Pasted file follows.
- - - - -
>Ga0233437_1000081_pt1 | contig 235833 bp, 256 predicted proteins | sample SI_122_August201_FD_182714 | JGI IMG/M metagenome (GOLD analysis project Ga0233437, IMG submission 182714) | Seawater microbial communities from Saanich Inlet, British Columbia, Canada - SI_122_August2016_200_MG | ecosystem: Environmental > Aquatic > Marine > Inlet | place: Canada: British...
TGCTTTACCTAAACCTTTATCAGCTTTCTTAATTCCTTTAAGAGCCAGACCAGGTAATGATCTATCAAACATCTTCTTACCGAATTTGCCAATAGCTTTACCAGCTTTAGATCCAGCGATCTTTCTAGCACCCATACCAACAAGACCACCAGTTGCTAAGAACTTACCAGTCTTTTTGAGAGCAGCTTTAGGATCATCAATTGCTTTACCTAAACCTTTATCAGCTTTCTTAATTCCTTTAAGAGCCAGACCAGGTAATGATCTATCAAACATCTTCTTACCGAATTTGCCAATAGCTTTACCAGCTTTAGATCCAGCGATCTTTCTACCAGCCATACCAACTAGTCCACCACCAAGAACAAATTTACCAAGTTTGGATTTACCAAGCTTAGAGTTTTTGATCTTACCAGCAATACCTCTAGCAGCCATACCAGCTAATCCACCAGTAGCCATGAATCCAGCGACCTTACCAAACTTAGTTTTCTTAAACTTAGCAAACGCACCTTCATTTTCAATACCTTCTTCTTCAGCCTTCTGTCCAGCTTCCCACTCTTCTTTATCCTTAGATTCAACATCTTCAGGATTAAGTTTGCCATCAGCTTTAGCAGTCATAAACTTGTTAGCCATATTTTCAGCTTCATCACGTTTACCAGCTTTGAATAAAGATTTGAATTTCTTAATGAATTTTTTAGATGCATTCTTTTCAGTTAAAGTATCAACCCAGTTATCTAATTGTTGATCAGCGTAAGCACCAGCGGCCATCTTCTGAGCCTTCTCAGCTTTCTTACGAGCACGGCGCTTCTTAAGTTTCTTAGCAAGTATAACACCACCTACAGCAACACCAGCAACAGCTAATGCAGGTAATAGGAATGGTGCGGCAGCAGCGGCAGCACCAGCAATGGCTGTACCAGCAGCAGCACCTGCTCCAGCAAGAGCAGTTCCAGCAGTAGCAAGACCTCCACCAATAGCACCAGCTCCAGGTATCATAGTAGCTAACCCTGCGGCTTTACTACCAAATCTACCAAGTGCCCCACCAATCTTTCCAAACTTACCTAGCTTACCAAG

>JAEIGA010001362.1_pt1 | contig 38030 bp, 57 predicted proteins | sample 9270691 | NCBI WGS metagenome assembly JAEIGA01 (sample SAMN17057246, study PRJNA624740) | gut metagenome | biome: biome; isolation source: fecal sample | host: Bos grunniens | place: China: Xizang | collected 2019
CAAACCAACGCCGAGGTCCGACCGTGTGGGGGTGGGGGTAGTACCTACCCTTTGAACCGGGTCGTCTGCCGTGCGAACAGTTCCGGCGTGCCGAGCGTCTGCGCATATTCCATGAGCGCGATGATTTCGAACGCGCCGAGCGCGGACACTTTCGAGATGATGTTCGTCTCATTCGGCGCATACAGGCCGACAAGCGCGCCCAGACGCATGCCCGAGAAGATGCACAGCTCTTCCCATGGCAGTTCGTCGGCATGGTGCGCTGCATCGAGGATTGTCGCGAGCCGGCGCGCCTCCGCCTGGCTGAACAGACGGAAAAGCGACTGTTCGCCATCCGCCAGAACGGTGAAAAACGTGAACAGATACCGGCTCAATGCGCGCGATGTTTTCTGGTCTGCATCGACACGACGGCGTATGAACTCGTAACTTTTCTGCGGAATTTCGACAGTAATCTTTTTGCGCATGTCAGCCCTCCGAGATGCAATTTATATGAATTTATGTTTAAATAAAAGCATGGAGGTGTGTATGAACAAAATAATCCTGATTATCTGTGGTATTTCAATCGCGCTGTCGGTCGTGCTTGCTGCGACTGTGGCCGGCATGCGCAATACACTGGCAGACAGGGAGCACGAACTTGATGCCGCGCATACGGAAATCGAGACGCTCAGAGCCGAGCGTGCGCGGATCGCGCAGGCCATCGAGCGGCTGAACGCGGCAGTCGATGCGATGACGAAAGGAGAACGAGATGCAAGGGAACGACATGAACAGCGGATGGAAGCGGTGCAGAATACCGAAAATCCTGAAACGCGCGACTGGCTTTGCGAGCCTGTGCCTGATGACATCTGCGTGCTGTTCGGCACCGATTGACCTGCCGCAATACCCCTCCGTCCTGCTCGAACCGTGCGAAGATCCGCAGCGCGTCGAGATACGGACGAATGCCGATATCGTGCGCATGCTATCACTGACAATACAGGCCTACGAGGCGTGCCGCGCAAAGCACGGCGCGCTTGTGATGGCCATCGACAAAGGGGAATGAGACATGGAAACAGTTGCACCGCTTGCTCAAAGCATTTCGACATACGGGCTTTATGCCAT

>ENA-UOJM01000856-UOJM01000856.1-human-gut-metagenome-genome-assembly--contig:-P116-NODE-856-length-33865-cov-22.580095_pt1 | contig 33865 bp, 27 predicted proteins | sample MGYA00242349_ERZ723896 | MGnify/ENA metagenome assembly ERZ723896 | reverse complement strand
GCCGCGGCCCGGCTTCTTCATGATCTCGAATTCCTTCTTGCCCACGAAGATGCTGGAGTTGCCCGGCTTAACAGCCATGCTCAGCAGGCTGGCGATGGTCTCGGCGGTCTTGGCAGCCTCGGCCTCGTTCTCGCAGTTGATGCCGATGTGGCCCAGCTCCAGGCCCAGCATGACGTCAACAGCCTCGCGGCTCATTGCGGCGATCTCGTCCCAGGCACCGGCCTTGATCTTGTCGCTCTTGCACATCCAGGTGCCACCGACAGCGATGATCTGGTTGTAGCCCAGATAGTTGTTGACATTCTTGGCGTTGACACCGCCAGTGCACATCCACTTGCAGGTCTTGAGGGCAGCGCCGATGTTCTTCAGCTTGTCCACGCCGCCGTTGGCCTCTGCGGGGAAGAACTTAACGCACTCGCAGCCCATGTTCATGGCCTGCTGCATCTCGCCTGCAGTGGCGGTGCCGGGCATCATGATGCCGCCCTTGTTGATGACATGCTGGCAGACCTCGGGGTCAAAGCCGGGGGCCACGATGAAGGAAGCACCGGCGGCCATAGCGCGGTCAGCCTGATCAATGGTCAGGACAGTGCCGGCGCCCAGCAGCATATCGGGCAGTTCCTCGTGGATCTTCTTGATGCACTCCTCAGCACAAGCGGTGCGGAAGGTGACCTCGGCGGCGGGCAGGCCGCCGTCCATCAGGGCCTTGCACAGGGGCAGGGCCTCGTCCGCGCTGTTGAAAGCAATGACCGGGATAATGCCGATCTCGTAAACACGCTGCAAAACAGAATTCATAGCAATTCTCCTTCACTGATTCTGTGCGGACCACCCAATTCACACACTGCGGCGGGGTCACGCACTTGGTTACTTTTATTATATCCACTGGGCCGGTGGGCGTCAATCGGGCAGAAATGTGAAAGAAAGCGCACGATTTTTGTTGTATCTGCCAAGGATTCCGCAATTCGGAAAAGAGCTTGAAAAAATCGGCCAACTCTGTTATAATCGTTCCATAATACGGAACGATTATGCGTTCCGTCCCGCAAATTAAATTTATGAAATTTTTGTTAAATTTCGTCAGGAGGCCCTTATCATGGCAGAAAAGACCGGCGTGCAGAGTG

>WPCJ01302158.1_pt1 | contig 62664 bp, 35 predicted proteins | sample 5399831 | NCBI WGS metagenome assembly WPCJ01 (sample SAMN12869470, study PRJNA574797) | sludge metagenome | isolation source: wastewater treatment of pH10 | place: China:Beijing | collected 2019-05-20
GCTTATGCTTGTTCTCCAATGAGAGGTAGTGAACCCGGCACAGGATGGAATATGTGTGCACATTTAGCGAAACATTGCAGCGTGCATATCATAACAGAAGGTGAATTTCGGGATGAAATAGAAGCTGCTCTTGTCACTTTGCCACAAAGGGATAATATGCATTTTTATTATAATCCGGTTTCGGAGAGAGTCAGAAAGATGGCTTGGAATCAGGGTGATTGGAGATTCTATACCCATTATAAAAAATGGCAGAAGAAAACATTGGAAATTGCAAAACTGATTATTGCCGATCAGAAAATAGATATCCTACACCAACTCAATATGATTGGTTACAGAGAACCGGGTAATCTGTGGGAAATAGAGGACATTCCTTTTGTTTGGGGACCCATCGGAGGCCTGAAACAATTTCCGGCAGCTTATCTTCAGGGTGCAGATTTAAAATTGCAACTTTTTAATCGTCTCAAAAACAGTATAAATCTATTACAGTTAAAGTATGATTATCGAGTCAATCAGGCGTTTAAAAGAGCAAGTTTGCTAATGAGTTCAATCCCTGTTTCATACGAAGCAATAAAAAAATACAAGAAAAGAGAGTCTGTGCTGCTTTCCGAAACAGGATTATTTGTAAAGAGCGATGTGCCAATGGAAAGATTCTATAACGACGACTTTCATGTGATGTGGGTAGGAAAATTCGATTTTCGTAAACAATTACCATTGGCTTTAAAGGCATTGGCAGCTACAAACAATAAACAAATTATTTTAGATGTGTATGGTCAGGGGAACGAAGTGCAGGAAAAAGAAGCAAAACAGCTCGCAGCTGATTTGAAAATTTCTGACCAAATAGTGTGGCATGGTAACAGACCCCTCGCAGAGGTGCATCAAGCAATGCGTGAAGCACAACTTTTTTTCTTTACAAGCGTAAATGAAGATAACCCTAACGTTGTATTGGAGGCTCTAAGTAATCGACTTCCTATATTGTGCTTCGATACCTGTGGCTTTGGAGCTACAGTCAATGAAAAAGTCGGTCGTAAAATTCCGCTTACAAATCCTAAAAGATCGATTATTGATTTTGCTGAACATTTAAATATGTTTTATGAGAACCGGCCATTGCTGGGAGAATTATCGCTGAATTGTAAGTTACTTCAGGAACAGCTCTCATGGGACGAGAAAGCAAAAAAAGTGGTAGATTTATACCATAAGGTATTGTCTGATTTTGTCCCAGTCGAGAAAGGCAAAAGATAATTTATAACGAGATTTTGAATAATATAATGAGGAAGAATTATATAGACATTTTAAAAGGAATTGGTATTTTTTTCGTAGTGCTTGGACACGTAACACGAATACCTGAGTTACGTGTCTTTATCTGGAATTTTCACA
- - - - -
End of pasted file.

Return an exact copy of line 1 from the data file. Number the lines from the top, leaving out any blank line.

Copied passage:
>Ga0233437_1000081_pt1 | contig 235833 bp, 256 predicted proteins | sample SI_122_August201_FD_182714 | JGI IMG/M metagenome (GOLD analysis project Ga0233437, IMG submission 182714) | Seawater microbial communities from Saanich Inlet, British Columbia, Canada - SI_122_August2016_200_MG | ecosystem: Environmental > Aquatic > Marine > Inlet | place: Canada: British...